In our text Moses warns that the great and serious danger that comes with material prosperity is that of forgetting Jehovah our God. Just as poverty and adversity have their dangers, so prosperity has its dangers (confer Prov. 30:8, 9). Thankfulness is not natural for our natural man. Only the Holy Spirit can enable one to be thankful to the Giver.

The specific danger of prosperity is that our hearts are easily lifted up. Moses warned about this: “…when thy herds and thy flocks multiply, and thy silver and thy gold is multiplied, and all that thou hast is multiplied: then thine heart be lifted up, and thou forget the LORD thy God, which brought thee forth out of the land of Egypt, from the house of bondage” (Deut. 8:13, 14). When we are not in conscious need of daily necessities, then we are inclined not to be conscious of our dependence on God. We tend to forget Him when our every physical need is easily satisfied. It is not that we want to forget Him and that we do so deliberately; but the abundance of our necessities takes away the consciousness of need. Also, prosperity can intoxicate (slowly), so that we trust in riches rather than in the living God who gave the prosperity to us. Paul admonished Timothy to warn those who “are rich in this world, that they be not high-minded, nor trust in uncertain riches, but in the living God, who giveth us richly all things to enjoy” (I Tim. 6:17). Keep your eyes on the Giver, not on the gifts.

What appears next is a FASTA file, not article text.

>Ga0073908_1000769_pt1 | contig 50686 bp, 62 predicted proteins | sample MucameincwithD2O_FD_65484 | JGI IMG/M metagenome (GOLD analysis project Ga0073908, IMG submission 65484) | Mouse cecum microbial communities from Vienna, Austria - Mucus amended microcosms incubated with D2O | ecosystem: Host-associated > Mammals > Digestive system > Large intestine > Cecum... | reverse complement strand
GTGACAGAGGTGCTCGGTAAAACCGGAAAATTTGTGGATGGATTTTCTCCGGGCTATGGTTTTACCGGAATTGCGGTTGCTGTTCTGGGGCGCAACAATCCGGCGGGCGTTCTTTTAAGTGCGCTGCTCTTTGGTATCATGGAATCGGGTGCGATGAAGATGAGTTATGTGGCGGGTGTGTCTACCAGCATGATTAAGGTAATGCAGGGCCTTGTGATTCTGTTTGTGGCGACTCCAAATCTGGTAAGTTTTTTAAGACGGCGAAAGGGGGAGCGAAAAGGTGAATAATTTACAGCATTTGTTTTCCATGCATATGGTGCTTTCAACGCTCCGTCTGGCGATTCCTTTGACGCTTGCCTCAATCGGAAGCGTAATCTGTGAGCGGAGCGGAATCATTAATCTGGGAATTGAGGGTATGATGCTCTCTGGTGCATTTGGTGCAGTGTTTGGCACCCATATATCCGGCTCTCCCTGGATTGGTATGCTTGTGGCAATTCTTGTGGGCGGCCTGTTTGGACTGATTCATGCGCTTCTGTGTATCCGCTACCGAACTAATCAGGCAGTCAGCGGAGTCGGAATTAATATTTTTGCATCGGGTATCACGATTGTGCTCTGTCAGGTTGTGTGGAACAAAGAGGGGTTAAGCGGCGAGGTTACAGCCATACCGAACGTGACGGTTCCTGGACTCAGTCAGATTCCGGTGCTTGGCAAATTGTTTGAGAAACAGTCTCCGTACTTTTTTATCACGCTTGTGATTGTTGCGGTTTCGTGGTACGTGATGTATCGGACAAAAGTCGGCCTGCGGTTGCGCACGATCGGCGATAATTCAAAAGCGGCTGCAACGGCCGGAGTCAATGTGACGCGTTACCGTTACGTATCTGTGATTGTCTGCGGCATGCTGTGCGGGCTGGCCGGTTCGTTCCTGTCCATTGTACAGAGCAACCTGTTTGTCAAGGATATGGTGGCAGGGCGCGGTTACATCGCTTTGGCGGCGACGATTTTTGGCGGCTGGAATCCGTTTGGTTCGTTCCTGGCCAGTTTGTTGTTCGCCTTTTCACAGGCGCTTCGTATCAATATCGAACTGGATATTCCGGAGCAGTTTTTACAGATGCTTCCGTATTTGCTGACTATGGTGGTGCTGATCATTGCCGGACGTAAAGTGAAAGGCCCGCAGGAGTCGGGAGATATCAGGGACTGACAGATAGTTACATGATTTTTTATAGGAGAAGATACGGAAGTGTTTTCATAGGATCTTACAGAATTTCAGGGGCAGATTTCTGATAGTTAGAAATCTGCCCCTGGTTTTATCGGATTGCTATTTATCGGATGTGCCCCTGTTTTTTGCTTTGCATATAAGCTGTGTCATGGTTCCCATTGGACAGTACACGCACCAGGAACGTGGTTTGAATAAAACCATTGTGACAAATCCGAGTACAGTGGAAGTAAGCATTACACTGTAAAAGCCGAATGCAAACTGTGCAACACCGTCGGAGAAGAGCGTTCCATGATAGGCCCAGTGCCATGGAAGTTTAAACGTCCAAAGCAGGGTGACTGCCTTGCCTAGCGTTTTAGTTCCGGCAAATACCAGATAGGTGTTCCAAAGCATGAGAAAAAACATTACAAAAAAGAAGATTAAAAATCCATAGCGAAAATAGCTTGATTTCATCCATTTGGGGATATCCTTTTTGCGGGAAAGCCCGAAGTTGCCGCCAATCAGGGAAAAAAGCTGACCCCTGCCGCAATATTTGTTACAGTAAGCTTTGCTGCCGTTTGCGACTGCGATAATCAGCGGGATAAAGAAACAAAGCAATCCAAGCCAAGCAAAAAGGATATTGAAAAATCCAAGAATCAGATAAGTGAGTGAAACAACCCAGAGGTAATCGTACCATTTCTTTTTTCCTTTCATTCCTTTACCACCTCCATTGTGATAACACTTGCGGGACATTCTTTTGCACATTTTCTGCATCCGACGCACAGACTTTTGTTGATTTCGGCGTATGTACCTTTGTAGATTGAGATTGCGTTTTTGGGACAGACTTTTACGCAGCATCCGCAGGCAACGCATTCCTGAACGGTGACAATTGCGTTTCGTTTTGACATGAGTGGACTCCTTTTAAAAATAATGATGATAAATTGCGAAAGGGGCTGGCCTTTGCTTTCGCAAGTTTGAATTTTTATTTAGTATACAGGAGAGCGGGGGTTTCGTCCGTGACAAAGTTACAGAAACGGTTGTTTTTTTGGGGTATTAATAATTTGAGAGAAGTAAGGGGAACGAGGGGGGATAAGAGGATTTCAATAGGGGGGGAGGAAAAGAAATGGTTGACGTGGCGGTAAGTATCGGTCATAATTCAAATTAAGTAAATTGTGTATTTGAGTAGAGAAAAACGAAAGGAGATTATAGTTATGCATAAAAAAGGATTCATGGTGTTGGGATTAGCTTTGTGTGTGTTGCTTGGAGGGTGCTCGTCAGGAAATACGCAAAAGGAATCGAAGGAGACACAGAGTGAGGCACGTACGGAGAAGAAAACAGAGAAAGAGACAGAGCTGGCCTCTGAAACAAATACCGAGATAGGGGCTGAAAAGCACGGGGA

The other danger is that we are inclined to take credit for the prosperity, claiming that we obtained it with our might or by our efforts. “And thou say in thine heart, My power and the might of mine hand hath gotten me this wealth” (Deut. 8:17). Proverbs 30:9 explains that when we are full, then we are inclined to deny God and say, “Who is Jehovah?” as if we do not need Him. When it is easy to obtain what we need, then we tend to rely on ourselves and not on our God. Then we begin to imagine sinfully that our abundance is the result of our efforts. This is what God calls “high-minded” in I Timothy 6:17.

This forgetting is the forgetting from where we have come (our “natural face,” in James 1:23, 24). We forget that spiritually we came from the poverty of slavery (Satan’s) in spiritual Egypt and in the wilderness of want. And we forget that physically we were born with nothing (“naked,” Job 1:21), so all that we have has been freely given to us. When we remember our origin, then we realize that all that we presently have is ours by gift.


Our text admonishes us that when we have eaten and are full, then we are to bless Jehovah, i.e., speak beautiful words to our God and about Him. We bless God by thanking Him, by acknowledging again and again that He is the Giver of it all. We thank Him when we remember that He has given us all of our plenty. We thank Him when we remember that He gave us this plenty as the God of intimate friendship. He has saved us from the slavery and bondage of sin, miraculously preserving and guiding us through the wilderness of this life.

We bless Jehovah our God by sanctifying and enjoying all the material possessions He has given us. We do this by striving to remember that they are gifts from Him, each and every moment that we have them. We do this by not letting them distract us from the keeping of His commandments, the essence of which is that we love Him with all of our heart, mind, soul, and strength. We do this by sharing our possessions with others and by giving to the various kingdom causes.

We bless Jehovah our God by realizing that He is the One against whom we sin with our lack of proper gratitude. So we ask Him to forgive us. Then He assures us of gracious forgiveness and declares again that we are righteous in Christ. Then we thank Him the more. Bless Jehovah, your God!